The Hummel Report: Age Is Just a Number … ‘Til it Isn’t


Jean Philippe Barros is in his second term as a state representative, after serving three terms on the Pawtucket City Council and three years on the city’s Juvenile Hearing Board. On July 17, Barros planned to take the first step toward adding another title to his lengthy resume: police officer, starting the municipal training academy at the age of 53.

Pawtucket Public Safety Director Antonio Pires tells The Hummel Report that Barros, who is Cape Verdean, was chosen from an initial applicant pool of 700; 80 of those got an interview, and a final pool of 50 was chosen to go to the state’s Municipal Police Training Academy in Lincoln.


“We don’t have age limitations, most departments don’t,” Pires said. “I think (the Rhode Island) State Police has; I know Warwick has. We’ve talked about that internally. The thinking was, listen, if someone is qualified they have to go through a fitness (test), whether it be police or fire. If they are able to pass the written test and if they are able to pass backgrounds and psychological, we’re not going to exclude them.”


Barros was selected to begin the academy’s 129th class in mid-July. He told The Hummel Report why he wanted to become an officer. “In my way of thinking … it was certainly a way of continuing my public service and also to be like a role model to some of the younger men and women of color, who may at some point potentially consider joining the police force as a career.”

And, why he believed the issue of his age, was a non-issue.

“I never really thought my age would be an issue. Never really gave it (a thought), other than when the people in the process, in the know, started questioning my motives, my age.”

Mid-way through our conversation Barros dropped this bombshell: He sent a letter two days before he was to begin to Pawtucket’s chief of police saying he was withdrawing from the academy “because of all the constant questions regarding my motives for the change in careers at this late stage in my life.”

Barros added that he didn’t want to be a distraction for other recruits and the city. Pires said Pawtucket police officers have to retire at age 65 so Barros would have had a maximum of 11 or 12 years on the job had he joined the force.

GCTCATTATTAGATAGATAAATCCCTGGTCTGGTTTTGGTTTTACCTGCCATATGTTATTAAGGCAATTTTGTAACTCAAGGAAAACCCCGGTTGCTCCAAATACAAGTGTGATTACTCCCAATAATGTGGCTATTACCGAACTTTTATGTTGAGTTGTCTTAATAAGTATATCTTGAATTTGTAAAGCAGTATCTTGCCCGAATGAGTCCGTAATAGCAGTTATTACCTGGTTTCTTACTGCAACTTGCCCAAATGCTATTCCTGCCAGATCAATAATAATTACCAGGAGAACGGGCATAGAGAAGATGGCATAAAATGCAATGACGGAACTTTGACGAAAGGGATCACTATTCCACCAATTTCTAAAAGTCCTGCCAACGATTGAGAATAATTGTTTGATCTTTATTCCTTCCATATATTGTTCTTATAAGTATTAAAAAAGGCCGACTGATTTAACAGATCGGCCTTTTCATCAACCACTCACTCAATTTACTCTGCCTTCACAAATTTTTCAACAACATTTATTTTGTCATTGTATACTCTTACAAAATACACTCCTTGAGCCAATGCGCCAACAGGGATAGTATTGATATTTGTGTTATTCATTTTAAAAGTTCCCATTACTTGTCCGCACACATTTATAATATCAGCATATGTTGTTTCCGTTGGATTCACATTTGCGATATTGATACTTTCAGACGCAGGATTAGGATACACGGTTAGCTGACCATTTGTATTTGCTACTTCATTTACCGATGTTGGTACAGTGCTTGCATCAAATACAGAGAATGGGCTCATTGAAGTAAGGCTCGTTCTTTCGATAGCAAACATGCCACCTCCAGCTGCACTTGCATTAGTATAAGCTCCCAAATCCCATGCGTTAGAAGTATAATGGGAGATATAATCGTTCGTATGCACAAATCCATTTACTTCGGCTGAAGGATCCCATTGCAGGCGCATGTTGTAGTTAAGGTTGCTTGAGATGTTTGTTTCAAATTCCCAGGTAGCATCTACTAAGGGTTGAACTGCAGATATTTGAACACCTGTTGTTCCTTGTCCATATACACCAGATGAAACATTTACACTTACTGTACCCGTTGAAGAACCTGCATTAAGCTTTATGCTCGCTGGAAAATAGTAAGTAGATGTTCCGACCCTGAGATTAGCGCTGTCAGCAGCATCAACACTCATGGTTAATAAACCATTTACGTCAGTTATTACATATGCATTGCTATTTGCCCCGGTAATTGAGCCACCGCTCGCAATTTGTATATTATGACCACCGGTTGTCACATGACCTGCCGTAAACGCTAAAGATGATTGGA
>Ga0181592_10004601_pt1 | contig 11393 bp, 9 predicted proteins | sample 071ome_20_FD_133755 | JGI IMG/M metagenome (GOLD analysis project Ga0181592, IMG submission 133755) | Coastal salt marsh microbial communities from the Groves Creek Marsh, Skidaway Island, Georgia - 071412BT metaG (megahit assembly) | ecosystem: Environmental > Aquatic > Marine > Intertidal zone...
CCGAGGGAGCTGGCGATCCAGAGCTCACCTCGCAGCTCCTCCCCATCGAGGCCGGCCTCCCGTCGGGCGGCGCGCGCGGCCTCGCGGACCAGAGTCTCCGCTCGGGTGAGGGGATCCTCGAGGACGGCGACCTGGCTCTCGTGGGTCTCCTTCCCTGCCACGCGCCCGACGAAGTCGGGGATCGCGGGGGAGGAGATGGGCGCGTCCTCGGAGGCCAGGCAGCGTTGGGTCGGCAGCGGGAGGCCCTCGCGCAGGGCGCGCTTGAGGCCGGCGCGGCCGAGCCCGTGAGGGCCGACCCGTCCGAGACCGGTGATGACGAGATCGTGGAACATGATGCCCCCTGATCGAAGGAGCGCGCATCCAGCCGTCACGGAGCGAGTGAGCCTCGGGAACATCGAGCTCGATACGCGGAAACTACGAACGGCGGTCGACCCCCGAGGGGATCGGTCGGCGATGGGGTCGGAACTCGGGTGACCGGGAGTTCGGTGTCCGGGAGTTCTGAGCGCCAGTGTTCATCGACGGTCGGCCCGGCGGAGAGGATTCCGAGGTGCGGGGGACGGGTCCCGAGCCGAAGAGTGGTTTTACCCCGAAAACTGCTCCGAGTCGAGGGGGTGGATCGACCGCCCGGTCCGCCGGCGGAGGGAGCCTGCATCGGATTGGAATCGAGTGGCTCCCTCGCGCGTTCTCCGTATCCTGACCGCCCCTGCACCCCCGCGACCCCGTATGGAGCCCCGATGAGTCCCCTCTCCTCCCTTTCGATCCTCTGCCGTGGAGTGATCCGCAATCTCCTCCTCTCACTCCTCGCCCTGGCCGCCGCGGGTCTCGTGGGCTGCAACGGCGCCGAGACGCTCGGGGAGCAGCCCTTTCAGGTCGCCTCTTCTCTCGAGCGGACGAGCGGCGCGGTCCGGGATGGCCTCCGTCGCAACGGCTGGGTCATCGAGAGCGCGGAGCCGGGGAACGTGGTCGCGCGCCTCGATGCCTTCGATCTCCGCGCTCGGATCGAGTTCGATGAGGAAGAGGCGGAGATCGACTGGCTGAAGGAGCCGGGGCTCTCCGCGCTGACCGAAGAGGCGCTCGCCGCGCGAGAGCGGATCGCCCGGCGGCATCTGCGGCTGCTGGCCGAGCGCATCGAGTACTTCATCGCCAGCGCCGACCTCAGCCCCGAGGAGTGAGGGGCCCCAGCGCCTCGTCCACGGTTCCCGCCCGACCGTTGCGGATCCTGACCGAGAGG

Hummel: What about the argument of somebody who would say the city is investing in this person? You’re sending them to the academy, you’re bringing them on. What if you only get 10 years out of them? Does that shortchange the city on its investment?

Pires: I don’t think so because what’s actually happening today with the younger generation, especially on the police side, a lot of these youngsters are very well-educated; they come to the job not with the necessary belief that they’re going to stay on the job for 35 years. So today there’s no guarantee that if we invest in a 25-year-old that that 25-year-old is going to be here for the next 30 years.

Barros told us he heard the chatter coming out of the Police Department, and comparisons to a North Providence firefighter who joined the department at age 52, only to experience a series of injuries and retire on a full disability pension.

“I’m trying to be a service to my community and I’ve been doing it in a different capacity. This is just an extension of what I’ve already been doing. You’ve got 23 weeks of the academy that you have to go through. If I don’t make it, well okay, yeah he’s not cut out for it. That’s okay, but before I even get started I’m already being vilified as if I’m doing something nefarious.”

Then there’s the issue of a city politician getting onto the local police department. Did Barros pull some strings?

“Well, it’s a vigorous, vigorous effort for any individual to go through and to qualify from a physical standpoint,” Pires said. “Whether you’re a state representative, whether you’re a minister or whether you’re a television commentator, sitting down and taking an exam and getting X amount of score on the exam doesn’t matter; it matters what you know and how you apply the answers to it.”

Barros stands by his decision, but is frustrated and disappointed.

“I didn’t do anything wrong. I didn’t do anything wrong, but because I don’t want to be a distraction to the police department to the city and to my other colleagues I’m stepping out. But I’m not happy about it.”

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